UNITED STATES DISTRICT COURT DISTRICT OF NEW JERSEY
February 6, 2012
RE: ALLGOOD ENTERTAINMENT, INC., ET. AL.
GRIDIRON VIDEO, ET AL.,
The opinion of the court was delivered by: Michael A. Hammer United States Magistrate Judge
Honorable Michael A. Hammer Martin Luther King, Jr. Federal United States Magistrate Judge Building & U.S. Courthouse 50 Walnut Street, Newark, NJ 07101
Presently before the Court is Plaintiffs' motion for default judgment [ECF No. 46]. The Honorable Jose L. Linares, United States District Judge, referred the motion to the Undersigned for Report and Recommendation. For the reasons set forth below, the Court vacates the entry of default, terminates the motion for default judgment, requires the defendants to answer or otherwise respond to the Complaint on or before March 12, 2012, and requires the corporate defendants to obtain counsel on or before March 12, 2012. The Court also schedules a telephone status conference for February 24, 2012, at 11:30 a.m., which plaintiff will initiate.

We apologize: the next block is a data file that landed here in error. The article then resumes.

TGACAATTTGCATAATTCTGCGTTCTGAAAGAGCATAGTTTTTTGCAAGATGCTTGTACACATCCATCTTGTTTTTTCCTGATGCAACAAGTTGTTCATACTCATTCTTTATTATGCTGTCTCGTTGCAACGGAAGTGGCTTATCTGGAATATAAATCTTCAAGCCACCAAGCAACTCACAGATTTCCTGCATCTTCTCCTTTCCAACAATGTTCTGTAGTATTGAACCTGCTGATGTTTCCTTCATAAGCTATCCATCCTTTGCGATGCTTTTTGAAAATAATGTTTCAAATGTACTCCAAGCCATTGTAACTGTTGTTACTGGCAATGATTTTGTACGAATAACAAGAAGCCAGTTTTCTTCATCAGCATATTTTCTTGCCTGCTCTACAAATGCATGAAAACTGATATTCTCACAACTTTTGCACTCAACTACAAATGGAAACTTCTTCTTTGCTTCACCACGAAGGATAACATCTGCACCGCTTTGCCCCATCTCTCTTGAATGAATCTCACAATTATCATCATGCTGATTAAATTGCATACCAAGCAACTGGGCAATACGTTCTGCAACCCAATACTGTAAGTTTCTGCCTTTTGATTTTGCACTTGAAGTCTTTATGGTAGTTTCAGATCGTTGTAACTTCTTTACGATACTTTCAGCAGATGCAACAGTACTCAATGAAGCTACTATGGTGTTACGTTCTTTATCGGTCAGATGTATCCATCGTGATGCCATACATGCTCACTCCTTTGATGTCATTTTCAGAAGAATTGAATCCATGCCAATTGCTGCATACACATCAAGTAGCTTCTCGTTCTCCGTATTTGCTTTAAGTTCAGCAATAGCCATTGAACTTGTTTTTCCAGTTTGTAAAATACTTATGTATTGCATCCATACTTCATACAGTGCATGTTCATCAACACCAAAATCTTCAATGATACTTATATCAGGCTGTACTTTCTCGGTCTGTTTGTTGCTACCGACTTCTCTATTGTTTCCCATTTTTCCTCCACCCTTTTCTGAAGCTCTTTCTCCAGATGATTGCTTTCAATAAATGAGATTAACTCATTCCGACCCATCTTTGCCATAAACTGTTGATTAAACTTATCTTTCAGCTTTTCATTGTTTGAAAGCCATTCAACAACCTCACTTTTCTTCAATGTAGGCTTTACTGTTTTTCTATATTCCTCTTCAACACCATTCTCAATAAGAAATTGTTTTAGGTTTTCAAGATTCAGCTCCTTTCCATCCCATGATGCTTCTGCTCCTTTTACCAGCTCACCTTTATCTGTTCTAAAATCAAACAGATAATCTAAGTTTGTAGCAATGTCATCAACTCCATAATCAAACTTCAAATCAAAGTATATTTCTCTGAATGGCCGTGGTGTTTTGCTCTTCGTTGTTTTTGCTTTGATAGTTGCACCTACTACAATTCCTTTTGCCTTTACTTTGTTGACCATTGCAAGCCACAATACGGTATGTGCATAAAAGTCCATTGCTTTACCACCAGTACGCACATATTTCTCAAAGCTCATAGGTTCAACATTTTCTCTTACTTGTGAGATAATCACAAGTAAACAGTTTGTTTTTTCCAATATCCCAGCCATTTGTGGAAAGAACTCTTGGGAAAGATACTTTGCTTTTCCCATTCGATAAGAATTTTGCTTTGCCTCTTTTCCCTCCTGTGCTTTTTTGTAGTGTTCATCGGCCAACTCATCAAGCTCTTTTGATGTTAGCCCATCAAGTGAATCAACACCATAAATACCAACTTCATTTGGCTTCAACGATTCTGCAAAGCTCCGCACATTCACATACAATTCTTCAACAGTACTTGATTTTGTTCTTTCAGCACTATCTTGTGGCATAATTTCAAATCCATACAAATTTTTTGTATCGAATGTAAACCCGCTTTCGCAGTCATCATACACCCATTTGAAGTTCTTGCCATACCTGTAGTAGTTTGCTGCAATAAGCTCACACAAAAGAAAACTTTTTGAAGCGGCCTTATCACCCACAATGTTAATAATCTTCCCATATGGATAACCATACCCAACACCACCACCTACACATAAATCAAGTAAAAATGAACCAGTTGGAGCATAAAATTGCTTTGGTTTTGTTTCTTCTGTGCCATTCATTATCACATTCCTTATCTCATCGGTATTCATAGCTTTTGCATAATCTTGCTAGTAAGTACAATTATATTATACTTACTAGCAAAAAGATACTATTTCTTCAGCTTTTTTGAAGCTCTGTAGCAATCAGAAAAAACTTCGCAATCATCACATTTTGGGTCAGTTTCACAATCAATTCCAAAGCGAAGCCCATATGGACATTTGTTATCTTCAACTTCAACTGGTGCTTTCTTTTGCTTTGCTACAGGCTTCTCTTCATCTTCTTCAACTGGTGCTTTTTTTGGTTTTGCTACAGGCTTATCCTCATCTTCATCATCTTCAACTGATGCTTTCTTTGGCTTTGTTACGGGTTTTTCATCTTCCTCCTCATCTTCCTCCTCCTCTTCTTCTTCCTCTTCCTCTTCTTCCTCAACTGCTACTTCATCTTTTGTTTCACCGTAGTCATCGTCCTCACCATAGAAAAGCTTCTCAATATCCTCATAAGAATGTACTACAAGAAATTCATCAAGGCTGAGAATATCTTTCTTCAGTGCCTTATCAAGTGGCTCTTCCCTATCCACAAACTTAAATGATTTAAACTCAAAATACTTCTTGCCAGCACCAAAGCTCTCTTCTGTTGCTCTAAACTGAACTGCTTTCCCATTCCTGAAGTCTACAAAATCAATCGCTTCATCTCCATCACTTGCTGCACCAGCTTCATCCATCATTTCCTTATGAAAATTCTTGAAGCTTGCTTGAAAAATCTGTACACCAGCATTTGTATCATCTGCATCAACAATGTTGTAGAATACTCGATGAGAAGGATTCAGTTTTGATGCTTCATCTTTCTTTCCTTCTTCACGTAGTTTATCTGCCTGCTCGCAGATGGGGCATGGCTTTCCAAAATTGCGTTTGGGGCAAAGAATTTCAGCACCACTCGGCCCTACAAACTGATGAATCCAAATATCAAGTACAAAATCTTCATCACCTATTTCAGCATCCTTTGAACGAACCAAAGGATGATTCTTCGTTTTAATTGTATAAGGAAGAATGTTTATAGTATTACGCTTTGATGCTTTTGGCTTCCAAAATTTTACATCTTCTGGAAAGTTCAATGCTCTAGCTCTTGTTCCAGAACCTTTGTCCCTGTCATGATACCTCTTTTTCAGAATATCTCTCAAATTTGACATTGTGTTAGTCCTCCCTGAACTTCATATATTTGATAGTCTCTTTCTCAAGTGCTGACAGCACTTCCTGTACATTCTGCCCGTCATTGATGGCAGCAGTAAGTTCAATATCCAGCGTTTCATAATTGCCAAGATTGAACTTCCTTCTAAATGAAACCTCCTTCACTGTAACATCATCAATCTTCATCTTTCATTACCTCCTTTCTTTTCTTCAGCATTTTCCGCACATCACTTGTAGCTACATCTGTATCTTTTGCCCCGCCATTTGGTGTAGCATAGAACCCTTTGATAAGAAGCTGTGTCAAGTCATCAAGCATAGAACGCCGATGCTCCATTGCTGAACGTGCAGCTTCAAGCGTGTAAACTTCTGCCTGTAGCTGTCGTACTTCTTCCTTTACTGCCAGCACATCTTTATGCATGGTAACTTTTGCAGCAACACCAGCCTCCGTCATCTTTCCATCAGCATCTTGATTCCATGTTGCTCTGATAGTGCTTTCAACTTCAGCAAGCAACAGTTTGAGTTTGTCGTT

Brief Factual Background
Plaintiffs AllGood Entertainment, Inc. and AllGood Sports, Inc. (collectively, "AllGood") are New Jersey companies. In late 2005 or early 2006, Patrick Allocco, their Chief Executive Officer, decided that the plaintiffs should enter the professional sports market. (Compl. ¶¶ 3--4, 20--21, May 19, 2009, ECF No. 1.) AllGood began working with defendants Tim Brown, Locker 81 Inc., Lawrence Falk, and the Blackstone Group. (See, e.g., Am. Compl. ¶¶ 22, 24, 48--49.) Defendants Brown and Falk are Texas residents, and Locker 81 is a Texas company. (Id. ¶¶ 6--8.) In 2006, Allocco held a meeting with Brown and Falk in Dallas, Texas, where the parties allegedly conceived of "Gridiron Video," a DVD set of instructional videos starring notable professional football players. (Id. ¶¶ 30--32.) Thereafter, Falk, Brown, and Blackstone allegedly schemed to undermine investment in AllGood and misled AllGood in an effort to continue the "Gridiron Video" project without AllGood. (See, e.g., id. ¶¶ 14--15, 56, 65, 67, 72.)
On May 19, 2009, AllGood filed a Complaint against Falk, Brown, Locker 81, Blackstone, and "Gridiron Video, Inc." (Compl. ¶¶ 5--9.) As to the last defendant, the Complaint states that "defendant Gridiron was and is a corporation duly organized and existing under the laws of the State of Texas [need address]." (Compl. ¶ 5 (bracketed text in original).) Blackstone was later dismissed pursuant to a stipulation. (See Order, Apr. 20, 2010, ECF No. 27.)